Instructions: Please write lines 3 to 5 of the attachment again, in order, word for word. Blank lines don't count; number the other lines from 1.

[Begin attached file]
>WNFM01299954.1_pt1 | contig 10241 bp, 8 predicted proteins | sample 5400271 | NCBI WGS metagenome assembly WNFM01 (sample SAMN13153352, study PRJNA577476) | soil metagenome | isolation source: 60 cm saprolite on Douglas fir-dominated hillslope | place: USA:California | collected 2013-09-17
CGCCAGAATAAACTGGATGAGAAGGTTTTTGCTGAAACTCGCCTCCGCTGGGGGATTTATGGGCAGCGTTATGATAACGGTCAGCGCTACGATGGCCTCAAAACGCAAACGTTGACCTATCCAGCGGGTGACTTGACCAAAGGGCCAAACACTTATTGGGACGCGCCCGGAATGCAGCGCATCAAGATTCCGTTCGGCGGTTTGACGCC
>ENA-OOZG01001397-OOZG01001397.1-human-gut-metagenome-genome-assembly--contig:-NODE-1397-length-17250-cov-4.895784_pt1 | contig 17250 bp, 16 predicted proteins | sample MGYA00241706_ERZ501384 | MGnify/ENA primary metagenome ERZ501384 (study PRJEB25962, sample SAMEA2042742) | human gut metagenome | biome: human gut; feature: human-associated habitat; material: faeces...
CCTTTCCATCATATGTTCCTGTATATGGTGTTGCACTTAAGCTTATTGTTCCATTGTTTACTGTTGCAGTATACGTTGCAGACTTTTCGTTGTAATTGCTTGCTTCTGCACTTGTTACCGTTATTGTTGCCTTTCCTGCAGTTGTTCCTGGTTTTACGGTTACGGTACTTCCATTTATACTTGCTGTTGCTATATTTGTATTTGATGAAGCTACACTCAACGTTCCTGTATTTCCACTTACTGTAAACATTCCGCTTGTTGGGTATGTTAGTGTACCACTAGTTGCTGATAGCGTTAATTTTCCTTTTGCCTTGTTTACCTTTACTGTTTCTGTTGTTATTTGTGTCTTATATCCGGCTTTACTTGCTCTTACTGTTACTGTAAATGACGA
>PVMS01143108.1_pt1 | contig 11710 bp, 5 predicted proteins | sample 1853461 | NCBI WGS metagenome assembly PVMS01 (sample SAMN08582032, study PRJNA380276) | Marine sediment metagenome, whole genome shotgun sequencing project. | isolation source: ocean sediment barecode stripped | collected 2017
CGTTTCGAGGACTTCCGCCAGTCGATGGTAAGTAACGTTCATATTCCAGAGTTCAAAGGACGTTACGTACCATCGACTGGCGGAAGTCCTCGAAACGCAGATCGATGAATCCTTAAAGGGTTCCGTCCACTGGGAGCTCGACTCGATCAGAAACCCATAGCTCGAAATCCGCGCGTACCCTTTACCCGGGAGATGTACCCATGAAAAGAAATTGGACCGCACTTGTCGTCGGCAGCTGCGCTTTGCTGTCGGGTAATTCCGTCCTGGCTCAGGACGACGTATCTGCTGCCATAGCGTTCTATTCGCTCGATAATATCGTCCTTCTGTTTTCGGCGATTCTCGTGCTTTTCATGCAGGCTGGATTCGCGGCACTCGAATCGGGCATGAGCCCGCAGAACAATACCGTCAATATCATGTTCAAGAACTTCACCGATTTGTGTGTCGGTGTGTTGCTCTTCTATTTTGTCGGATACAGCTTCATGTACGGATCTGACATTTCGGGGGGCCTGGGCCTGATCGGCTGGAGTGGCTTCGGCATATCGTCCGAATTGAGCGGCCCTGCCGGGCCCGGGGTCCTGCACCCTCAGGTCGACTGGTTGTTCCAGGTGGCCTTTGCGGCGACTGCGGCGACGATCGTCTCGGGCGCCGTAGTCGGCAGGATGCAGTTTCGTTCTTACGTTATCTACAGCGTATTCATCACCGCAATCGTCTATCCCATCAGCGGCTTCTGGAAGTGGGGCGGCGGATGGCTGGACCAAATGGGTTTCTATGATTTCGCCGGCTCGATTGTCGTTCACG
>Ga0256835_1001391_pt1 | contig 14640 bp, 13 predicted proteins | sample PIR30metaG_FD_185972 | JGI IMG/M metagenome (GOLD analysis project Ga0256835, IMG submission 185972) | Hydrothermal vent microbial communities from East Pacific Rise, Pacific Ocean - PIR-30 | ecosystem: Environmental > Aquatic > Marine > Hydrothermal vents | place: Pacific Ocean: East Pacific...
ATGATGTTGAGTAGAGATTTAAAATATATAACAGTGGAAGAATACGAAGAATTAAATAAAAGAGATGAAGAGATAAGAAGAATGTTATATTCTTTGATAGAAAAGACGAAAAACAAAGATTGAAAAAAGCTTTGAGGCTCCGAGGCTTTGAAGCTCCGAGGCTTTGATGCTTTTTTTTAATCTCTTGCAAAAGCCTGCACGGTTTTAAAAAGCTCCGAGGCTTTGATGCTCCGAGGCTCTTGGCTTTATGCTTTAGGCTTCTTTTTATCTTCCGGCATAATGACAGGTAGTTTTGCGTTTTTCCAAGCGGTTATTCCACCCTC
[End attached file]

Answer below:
>ENA-OOZG01001397-OOZG01001397.1-human-gut-metagenome-genome-assembly--contig:-NODE-1397-length-17250-cov-4.895784_pt1 | contig 17250 bp, 16 predicted proteins | sample MGYA00241706_ERZ501384 | MGnify/ENA primary metagenome ERZ501384 (study PRJEB25962, sample SAMEA2042742) | human gut metagenome | biome: human gut; feature: human-associated habitat; material: faeces...
CCTTTCCATCATATGTTCCTGTATATGGTGTTGCACTTAAGCTTATTGTTCCATTGTTTACTGTTGCAGTATACGTTGCAGACTTTTCGTTGTAATTGCTTGCTTCTGCACTTGTTACCGTTATTGTTGCCTTTCCTGCAGTTGTTCCTGGTTTTACGGTTACGGTACTTCCATTTATACTTGCTGTTGCTATATTTGTATTTGATGAAGCTACACTCAACGTTCCTGTATTTCCACTTACTGTAAACATTCCGCTTGTTGGGTATGTTAGTGTACCACTAGTTGCTGATAGCGTTAATTTTCCTTTTGCCTTGTTTACCTTTACTGTTTCTGTTGTTATTTGTGTCTTATATCCGGCTTTACTTGCTCTTACTGTTACTGTAAATGACGA
>PVMS01143108.1_pt1 | contig 11710 bp, 5 predicted proteins | sample 1853461 | NCBI WGS metagenome assembly PVMS01 (sample SAMN08582032, study PRJNA380276) | Marine sediment metagenome, whole genome shotgun sequencing project. | isolation source: ocean sediment barecode stripped | collected 2017